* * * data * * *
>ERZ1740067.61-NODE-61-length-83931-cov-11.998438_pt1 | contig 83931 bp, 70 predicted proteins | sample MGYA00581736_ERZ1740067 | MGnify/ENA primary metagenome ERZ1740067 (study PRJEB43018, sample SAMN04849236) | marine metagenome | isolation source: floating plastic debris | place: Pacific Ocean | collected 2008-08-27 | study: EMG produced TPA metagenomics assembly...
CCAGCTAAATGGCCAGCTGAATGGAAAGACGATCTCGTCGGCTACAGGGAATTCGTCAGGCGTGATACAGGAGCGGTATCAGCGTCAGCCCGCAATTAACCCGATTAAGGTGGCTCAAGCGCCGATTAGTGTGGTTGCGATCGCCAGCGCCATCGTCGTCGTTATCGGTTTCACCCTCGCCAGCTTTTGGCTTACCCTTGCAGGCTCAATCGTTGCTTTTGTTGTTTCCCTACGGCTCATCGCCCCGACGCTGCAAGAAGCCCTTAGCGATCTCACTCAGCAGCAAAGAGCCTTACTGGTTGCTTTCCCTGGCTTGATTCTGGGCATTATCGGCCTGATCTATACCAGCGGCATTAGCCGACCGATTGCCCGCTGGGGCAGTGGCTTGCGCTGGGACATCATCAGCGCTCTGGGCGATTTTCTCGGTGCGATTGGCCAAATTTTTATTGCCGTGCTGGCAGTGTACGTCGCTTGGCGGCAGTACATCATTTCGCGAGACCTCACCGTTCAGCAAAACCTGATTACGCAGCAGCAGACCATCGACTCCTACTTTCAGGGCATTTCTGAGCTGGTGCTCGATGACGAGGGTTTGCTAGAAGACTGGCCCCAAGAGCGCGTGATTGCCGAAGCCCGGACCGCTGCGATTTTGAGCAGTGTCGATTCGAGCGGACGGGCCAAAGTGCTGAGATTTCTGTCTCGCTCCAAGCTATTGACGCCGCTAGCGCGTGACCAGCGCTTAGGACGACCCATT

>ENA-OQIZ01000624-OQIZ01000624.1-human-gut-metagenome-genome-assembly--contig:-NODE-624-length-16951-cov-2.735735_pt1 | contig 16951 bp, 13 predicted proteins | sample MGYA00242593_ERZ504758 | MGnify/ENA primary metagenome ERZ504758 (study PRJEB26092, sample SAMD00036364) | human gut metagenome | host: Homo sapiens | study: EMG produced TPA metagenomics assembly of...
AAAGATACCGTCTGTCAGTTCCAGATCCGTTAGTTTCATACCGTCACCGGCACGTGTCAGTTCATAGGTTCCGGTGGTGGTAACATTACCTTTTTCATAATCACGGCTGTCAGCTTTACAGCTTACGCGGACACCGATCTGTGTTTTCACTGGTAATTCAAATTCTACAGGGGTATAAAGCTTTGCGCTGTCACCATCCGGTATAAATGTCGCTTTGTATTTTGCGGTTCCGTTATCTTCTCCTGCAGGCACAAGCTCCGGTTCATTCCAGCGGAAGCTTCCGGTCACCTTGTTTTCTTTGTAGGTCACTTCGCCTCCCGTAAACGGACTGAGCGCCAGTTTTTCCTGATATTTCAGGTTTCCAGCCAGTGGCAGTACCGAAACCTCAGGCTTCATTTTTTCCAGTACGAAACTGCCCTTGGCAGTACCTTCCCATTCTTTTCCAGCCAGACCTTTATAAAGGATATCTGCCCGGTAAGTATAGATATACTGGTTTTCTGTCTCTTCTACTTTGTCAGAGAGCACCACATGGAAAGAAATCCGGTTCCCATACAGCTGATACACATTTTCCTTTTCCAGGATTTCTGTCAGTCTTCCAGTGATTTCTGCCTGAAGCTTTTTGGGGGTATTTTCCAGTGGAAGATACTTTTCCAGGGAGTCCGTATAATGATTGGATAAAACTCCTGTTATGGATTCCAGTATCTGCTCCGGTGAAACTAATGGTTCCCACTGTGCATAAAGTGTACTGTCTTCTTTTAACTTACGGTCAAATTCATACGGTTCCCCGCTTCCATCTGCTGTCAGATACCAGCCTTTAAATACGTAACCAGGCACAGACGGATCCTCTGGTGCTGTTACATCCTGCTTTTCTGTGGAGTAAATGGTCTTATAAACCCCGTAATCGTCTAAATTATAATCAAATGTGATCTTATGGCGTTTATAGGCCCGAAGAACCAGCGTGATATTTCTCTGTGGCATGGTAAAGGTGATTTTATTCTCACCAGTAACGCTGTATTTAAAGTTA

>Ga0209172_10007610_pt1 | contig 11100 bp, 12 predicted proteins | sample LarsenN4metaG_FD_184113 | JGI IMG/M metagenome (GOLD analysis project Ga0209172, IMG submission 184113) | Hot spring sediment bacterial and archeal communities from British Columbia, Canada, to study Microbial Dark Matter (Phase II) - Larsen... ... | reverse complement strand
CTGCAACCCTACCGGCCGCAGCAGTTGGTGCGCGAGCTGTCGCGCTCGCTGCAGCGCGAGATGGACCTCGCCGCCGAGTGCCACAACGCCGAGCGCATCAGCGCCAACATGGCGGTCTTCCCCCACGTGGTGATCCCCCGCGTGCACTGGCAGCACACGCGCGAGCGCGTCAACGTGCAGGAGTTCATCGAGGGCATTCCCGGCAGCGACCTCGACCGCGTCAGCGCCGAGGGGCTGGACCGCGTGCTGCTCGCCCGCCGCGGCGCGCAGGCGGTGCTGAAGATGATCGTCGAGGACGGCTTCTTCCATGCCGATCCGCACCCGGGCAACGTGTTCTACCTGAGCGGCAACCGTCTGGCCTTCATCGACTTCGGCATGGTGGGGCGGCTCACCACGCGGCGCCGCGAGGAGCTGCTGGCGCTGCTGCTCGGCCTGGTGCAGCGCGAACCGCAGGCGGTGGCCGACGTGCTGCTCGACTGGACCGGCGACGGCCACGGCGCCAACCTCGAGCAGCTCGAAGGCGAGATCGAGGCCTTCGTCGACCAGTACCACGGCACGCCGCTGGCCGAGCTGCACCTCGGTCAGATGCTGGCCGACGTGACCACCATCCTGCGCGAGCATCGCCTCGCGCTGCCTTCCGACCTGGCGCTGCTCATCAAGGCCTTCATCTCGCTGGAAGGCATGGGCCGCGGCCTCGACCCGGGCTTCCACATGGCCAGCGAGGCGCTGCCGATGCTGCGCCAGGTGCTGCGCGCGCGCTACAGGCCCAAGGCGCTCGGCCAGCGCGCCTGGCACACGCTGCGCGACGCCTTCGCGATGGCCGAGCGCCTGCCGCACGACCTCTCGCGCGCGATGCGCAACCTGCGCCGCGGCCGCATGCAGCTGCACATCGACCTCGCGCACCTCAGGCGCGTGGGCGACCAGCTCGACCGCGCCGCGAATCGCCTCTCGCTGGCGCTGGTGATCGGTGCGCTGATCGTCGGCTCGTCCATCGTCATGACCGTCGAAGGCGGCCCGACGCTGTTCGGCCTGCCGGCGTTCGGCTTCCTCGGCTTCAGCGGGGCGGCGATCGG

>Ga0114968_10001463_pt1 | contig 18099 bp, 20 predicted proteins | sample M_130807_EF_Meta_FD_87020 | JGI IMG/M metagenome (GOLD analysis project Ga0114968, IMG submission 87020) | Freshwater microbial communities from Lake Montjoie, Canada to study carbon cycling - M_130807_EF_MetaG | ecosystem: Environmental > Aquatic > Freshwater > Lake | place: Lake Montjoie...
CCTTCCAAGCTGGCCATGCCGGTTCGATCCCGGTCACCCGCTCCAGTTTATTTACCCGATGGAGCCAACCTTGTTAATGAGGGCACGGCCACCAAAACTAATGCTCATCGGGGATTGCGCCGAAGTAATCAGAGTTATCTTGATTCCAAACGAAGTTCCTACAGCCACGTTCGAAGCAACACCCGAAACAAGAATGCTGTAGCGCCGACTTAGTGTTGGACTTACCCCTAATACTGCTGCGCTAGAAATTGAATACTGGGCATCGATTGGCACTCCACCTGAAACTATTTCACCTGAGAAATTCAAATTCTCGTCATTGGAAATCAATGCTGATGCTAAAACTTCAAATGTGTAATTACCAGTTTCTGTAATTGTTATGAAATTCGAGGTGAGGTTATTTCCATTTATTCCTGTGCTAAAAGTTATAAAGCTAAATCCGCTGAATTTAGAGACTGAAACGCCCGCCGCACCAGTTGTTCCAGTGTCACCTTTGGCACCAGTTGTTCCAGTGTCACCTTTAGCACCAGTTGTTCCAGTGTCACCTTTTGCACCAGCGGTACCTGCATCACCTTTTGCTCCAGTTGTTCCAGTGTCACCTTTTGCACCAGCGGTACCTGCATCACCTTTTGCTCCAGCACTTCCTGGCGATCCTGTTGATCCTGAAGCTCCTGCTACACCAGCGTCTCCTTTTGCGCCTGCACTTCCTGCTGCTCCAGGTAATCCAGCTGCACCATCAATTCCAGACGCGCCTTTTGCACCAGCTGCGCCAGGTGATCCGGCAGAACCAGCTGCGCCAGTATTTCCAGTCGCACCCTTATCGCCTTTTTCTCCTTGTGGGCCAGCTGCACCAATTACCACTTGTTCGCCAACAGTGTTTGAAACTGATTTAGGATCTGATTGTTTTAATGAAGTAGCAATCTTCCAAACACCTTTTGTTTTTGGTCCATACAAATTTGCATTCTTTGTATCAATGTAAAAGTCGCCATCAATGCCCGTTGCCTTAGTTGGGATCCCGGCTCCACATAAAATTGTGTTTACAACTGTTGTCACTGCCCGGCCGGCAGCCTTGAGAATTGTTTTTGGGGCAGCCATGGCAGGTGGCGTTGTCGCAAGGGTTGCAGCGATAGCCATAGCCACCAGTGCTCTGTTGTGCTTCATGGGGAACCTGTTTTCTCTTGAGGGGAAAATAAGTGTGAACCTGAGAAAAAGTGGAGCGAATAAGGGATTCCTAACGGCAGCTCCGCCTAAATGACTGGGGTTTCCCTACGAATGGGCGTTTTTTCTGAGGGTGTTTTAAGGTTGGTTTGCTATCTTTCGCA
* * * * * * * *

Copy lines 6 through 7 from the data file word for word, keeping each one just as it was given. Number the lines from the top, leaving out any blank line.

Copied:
CTGCAACCCTACCGGCCGCAGCAGTTGGTGCGCGAGCTGTCGCGCTCGCTGCAGCGCGAGATGGACCTCGCCGCCGAGTGCCACAACGCCGAGCGCATCAGCGCCAACATGGCGGTCTTCCCCCACGTGGTGATCCCCCGCGTGCACTGGCAGCACACGCGCGAGCGCGTCAACGTGCAGGAGTTCATCGAGGGCATTCCCGGCAGCGACCTCGACCGCGTCAGCGCCGAGGGGCTGGACCGCGTGCTGCTCGCCCGCCGCGGCGCGCAGGCGGTGCTGAAGATGATCGTCGAGGACGGCTTCTTCCATGCCGATCCGCACCCGGGCAACGTGTTCTACCTGAGCGGCAACCGTCTGGCCTTCATCGACTTCGGCATGGTGGGGCGGCTCACCACGCGGCGCCGCGAGGAGCTGCTGGCGCTGCTGCTCGGCCTGGTGCAGCGCGAACCGCAGGCGGTGGCCGACGTGCTGCTCGACTGGACCGGCGACGGCCACGGCGCCAACCTCGAGCAGCTCGAAGGCGAGATCGAGGCCTTCGTCGACCAGTACCACGGCACGCCGCTGGCCGAGCTGCACCTCGGTCAGATGCTGGCCGACGTGACCACCATCCTGCGCGAGCATCGCCTCGCGCTGCCTTCCGACCTGGCGCTGCTCATCAAGGCCTTCATCTCGCTGGAAGGCATGGGCCGCGGCCTCGACCCGGGCTTCCACATGGCCAGCGAGGCGCTGCCGATGCTGCGCCAGGTGCTGCGCGCGCGCTACAGGCCCAAGGCGCTCGGCCAGCGCGCCTGGCACACGCTGCGCGACGCCTTCGCGATGGCCGAGCGCCTGCCGCACGACCTCTCGCGCGCGATGCGCAACCTGCGCCGCGGCCGCATGCAGCTGCACATCGACCTCGCGCACCTCAGGCGCGTGGGCGACCAGCTCGACCGCGCCGCGAATCGCCTCTCGCTGGCGCTGGTGATCGGTGCGCTGATCGTCGGCTCGTCCATCGTCATGACCGTCGAAGGCGGCCCGACGCTGTTCGGCCTGCCGGCGTTCGGCTTCCTCGGCTTCAGCGGGGCGGCGATCGG

>Ga0114968_10001463_pt1 | contig 18099 bp, 20 predicted proteins | sample M_130807_EF_Meta_FD_87020 | JGI IMG/M metagenome (GOLD analysis project Ga0114968, IMG submission 87020) | Freshwater microbial communities from Lake Montjoie, Canada to study carbon cycling - M_130807_EF_MetaG | ecosystem: Environmental > Aquatic > Freshwater > Lake | place: Lake Montjoie...